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Jaguars rookie QB Gabbert needs more help from playmakers

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Recent posts by Arthur Arkush

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Posted Oct. 31, 2011 @ 6:49 p.m. ET
By Arthur Arkush

One week ago, the Jaguars shocked the Ravens by masking their anemic offense with dominant performances on defense and special teams. On Sunday against the Texans, a superior offensive club to Baltimore's, the "D" played well enough to win, getting a pair of takeaways and keeping the Texans' high-powered attack at bay most of the afternoon. But rookie QB Blaine Gabbert continued to look lost, managing just a 26.7 passer rating in a 24-14 defeat. The Jaguars' latest disappointment leaves them at 2-6 entering the bye, desperately in search of something, anything, to hang their hats on offensively.

The PFW spin

Gabbert is regressing. Offensive coordinator Dirk Koetter admitted as much following the Week Seven victory over the Ravens. The rookie triggerman has a boatload of issues, including poor footwork and accuracy. Frankly, against the caliber of defenses he has faced — the Jaguars have played four of the league's top-10 units in the past four weeks — it is a miracle that the bruised ribs he suffered in Houston is his only injury, unless one counts his shaken confidence.

The rookie excuse doesn't hold a lot of water when a quick glance around the league reveals Cam Newton, Andy Dalton and, more recently, Christian Ponder not looking all that much like rookies. But Newton has Steve Smith, who is dropping jaws on a weekly basis with his ridiculous production. Dalton has rookie WR A.J. Green, an absolute man-child who already ranks among the league's more dynamic wideouts. Ponder has Adrian Peterson, arguably the best running back in football.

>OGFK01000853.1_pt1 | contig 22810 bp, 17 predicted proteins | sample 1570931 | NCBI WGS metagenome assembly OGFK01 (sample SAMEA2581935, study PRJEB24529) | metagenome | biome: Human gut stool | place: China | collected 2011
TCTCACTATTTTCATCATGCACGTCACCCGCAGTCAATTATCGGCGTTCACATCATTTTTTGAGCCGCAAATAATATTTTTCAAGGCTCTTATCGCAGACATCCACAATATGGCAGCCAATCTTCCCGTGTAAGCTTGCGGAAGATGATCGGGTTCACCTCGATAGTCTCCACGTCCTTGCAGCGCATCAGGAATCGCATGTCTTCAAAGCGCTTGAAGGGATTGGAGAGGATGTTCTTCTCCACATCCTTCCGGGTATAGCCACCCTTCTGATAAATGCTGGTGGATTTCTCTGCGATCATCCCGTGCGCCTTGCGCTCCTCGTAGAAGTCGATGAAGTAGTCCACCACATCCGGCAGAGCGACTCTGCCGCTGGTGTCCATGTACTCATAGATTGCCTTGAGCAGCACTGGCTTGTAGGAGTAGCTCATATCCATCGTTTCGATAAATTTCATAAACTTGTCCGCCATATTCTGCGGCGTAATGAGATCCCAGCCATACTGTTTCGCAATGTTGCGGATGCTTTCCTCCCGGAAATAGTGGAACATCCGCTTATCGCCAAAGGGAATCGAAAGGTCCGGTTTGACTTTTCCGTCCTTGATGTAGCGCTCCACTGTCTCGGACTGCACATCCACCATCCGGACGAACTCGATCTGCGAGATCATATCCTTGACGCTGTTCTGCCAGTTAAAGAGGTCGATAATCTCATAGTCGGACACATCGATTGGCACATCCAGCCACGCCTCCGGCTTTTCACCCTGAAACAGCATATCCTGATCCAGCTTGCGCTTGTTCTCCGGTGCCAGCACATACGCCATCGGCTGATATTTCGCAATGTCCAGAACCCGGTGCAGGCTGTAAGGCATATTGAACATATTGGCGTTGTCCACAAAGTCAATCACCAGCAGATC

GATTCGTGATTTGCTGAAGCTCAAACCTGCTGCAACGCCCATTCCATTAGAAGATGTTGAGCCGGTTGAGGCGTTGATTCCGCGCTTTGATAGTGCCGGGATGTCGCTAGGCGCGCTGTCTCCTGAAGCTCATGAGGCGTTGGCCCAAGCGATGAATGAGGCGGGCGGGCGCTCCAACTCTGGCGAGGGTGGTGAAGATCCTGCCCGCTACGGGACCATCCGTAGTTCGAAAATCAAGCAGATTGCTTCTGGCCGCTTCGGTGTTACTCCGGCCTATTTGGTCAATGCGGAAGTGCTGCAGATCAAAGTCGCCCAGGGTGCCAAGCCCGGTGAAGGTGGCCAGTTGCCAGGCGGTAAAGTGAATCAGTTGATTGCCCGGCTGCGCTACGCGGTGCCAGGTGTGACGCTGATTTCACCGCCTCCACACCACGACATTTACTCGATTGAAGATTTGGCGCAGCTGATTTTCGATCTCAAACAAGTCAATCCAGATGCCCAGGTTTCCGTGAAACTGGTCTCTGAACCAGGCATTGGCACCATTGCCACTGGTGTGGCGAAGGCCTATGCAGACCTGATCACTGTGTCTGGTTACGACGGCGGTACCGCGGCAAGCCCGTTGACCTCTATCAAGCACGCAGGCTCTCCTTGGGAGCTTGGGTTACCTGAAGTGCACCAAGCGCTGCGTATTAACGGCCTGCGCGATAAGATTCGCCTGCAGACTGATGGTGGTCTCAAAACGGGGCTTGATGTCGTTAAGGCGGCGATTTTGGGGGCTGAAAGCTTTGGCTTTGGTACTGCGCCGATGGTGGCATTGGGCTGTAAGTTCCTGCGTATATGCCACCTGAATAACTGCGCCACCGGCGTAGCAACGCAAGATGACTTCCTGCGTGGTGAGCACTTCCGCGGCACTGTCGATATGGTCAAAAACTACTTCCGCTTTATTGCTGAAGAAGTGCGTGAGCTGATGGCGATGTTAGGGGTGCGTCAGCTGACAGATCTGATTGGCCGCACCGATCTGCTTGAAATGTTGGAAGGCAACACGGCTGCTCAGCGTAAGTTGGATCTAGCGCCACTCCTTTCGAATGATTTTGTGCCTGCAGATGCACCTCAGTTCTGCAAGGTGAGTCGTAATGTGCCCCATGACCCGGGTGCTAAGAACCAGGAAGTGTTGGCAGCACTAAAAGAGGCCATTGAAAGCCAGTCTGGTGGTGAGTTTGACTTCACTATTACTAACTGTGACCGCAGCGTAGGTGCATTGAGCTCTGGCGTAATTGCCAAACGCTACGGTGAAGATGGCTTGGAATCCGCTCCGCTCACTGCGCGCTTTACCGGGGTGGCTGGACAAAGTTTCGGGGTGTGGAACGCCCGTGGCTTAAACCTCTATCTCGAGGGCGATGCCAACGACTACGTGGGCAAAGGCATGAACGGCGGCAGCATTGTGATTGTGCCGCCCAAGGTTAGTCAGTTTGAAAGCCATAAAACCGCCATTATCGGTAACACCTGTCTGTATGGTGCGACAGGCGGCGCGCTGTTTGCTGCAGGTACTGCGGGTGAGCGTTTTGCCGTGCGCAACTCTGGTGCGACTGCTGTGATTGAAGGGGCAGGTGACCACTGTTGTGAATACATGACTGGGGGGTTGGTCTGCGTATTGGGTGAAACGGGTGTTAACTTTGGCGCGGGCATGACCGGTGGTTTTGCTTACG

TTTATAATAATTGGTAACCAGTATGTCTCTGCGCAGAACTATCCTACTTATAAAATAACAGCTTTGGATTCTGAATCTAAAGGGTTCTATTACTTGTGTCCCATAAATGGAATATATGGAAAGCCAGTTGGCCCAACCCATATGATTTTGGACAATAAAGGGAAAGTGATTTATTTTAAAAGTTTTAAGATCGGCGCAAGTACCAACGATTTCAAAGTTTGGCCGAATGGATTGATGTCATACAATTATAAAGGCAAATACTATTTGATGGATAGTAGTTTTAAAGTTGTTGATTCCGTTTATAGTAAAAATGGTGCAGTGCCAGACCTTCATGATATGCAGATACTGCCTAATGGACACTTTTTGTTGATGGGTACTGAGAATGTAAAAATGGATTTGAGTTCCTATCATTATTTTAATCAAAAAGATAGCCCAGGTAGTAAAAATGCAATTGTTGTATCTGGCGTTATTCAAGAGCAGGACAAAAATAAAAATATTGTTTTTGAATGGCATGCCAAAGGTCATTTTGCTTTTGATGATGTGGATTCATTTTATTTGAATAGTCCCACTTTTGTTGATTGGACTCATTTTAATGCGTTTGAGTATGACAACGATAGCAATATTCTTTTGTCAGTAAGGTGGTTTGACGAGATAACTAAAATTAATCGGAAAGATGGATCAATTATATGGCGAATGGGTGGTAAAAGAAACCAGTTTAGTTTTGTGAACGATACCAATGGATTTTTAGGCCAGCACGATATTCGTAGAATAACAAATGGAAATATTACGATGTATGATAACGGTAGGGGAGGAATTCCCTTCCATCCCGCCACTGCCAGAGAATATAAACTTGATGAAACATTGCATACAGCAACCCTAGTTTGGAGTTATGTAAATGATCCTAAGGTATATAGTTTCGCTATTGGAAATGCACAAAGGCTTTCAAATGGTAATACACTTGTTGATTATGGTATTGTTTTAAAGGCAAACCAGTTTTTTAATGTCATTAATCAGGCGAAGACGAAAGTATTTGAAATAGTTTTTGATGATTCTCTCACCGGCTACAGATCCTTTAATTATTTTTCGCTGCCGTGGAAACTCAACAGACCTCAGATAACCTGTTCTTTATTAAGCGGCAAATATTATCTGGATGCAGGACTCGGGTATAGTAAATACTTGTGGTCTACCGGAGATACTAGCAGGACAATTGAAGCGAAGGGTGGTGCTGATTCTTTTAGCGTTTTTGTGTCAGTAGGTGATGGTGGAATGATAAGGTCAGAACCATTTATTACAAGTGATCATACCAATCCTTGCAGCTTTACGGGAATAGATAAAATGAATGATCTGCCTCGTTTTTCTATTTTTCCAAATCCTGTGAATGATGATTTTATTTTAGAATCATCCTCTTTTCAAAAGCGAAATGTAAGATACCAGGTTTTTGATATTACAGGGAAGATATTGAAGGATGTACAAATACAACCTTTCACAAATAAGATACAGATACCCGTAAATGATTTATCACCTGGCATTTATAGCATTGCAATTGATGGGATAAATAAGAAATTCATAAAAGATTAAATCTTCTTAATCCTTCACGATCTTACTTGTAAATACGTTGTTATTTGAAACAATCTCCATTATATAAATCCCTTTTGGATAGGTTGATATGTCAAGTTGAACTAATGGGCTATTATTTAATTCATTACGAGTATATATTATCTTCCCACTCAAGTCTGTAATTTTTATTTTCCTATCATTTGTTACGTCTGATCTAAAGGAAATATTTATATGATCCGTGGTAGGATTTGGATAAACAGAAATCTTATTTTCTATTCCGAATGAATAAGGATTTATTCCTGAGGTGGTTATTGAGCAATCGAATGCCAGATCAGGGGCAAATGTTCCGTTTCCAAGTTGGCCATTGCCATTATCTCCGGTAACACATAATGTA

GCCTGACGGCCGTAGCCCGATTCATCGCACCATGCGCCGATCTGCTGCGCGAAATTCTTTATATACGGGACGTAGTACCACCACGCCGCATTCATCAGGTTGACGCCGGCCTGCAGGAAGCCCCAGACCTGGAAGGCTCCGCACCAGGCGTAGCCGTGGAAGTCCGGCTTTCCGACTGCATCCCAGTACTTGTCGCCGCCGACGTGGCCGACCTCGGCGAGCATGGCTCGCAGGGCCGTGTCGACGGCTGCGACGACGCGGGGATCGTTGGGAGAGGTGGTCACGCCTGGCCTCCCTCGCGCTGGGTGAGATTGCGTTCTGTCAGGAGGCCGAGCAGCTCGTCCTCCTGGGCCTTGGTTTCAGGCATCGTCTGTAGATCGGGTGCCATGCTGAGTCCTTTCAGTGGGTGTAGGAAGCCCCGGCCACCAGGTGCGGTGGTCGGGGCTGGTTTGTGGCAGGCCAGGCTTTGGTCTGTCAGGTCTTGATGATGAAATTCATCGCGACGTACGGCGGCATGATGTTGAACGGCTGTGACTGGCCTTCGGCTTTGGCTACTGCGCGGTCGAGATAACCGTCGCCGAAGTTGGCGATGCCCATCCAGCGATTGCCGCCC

Then there is Gabbert's situation in Jacksonville. Not only do the Jaguars have one of the more average receiving corps in all of football, the team's top two playmakers, Maurice Jones-Drew and Marcedes Lewis, aren't doing enough to help out their QB.

MJD has played very well as a ballcarrier this season, averaging 4.5 yards per carry despite seeing a safety in the box on virtually every play. However, he is on pace for only 24 receptions — far below his season average of 47. The Jaguars have used Deji Karim a lot on third downs this season, but it might be time to change it up. Although Karim, who actually has fewer catches (nine) than MJD (12), is a terrific receiver, he does not scare opponents the way Jones-Drew does. Getting the backs more involved in the passing game is an obvious, but necessary, way to take a little off the rookie's plate.

The struggles of Lewis are far more egregious. Unlike Jones-Drew, Lewis has not come close to carrying his weight after becoming one of the higher-paid tight ends in football in the offseason. He doesn't seem like the type to take the money and become complacent, but the questions must be asked: What happened to the guy who found the endzone 10 times last season? Where is the huge target who stretched the seam so well? What about the guy who could at least be counted on to move the chains on intermediate throws? Or the dominant run blocker he was regularly regarded as before his breakout '10 campaign? Instead, Lewis has been next-to-invisible, not getting open or catching the football consistently. In his defense, other Jaguars were also responsible for a number of drops on Sunday.

Gabbert's growing pains aren't an excuse. It is clear as day he is not in the same stratosphere as Newton or Dalton right now. But the failures of Lewis and Jones-Drew, arguably the team's two best offensive players, are far more inexcusable. If Jacksonville doesn't find a way to get its best playmakers going, putting Gabbert in a better position for success, the rookie QB is likely to continue regressing in the second half.

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